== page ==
Dyslipidemia and hyperglycemia are modifiable risk factors for cardiovascular disease (CVD) which could be impacted by yoga. Short- and long-term interventional trials have demonstrated the efficacies of various styles of hatha yoga in improving both lipid profile and fasting glucose concentrations; however, the acute effects of hatha yoga on these measures are unknown. Vinyasa flow yoga is a style of hatha yoga characterized by continuous movement, smooth transitioning between postures, and a synchronization of breath and posture transitions. To date, it is unknown whether this style of yoga can alter lipid profile or glucose concentrations. PURPOSE: The purpose of this study was to evaluate the acute effects of a Vinyasa yoga session on lipid profile and fasting glucose concentrations in yoga practitioners with a minimum of 3 months of yoga practice experience. METHODS: Eighteen yoga practitioners (20 – 75) completed one 60-minute Vinyasa yoga DVD. Whole blood samples were obtained (after 8 hrs of fasting) and analyzed for total- and HDL-cholesterol, triglyceride, and glucose concentrations via reflectance photometry. Briefly, 35µL blood samples were applied to test cassette sampling wells and color changes of the reagent pads were converted to concentration values. LDL-cholesterol was calculated using the Friedewalde equation. RESULTS: After completion of the Vinyasa flow yoga session, no changes occurred in glucose (p = 0.398) or total- (p=0.344), HDL- (p = 0.806), or LDL-cholesterol (p=0.685). Triglyceride concentrations also remained the same after the session (p = 0.462). CONCLUSION: These preliminary results suggest that engaging in vinyasa flow yoga for 1 hour does not induce beneficial changes in lipid profile and glucose concentrations. Further research is needed to determine the potential efficacy of yoga, an alternative exercise mode, in producing favorable changes in lipid profile, glucose and overall CVD risk profile.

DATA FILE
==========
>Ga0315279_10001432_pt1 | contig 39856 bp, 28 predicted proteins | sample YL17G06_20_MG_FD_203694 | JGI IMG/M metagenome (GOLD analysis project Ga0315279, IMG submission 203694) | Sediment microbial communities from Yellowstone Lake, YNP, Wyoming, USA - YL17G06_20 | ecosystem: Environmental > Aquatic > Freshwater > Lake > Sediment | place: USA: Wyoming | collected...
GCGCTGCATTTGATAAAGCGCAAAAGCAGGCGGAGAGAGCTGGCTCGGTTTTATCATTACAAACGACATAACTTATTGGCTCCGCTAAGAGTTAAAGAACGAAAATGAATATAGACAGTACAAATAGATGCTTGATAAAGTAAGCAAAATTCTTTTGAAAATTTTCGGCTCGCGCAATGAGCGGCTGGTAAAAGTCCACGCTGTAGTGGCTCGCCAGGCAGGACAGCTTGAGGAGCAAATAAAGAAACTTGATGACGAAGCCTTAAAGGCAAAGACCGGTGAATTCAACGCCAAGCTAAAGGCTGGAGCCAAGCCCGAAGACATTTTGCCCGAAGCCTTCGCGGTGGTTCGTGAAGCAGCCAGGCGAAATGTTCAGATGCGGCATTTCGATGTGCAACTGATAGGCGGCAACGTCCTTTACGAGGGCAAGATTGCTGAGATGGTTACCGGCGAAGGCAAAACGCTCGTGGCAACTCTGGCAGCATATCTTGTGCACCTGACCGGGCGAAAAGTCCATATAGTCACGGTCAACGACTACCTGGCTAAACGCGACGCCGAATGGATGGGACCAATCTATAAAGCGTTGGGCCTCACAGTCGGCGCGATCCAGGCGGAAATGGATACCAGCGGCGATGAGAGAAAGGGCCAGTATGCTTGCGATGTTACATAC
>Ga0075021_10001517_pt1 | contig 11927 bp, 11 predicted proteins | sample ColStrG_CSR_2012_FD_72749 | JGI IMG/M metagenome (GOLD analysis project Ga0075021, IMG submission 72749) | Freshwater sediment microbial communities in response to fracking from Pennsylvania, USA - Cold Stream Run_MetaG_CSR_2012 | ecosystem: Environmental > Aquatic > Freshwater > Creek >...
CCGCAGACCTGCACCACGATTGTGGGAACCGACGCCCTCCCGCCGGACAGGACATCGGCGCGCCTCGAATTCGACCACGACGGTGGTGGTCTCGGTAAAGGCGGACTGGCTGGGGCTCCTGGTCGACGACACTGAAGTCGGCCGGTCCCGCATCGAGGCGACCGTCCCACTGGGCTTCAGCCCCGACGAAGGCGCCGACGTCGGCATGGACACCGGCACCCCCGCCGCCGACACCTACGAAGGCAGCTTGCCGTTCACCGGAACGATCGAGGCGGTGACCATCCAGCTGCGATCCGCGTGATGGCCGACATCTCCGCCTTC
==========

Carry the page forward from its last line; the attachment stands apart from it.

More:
This study was funded in part by Pure Action, Inc. Austin, TX, USA.



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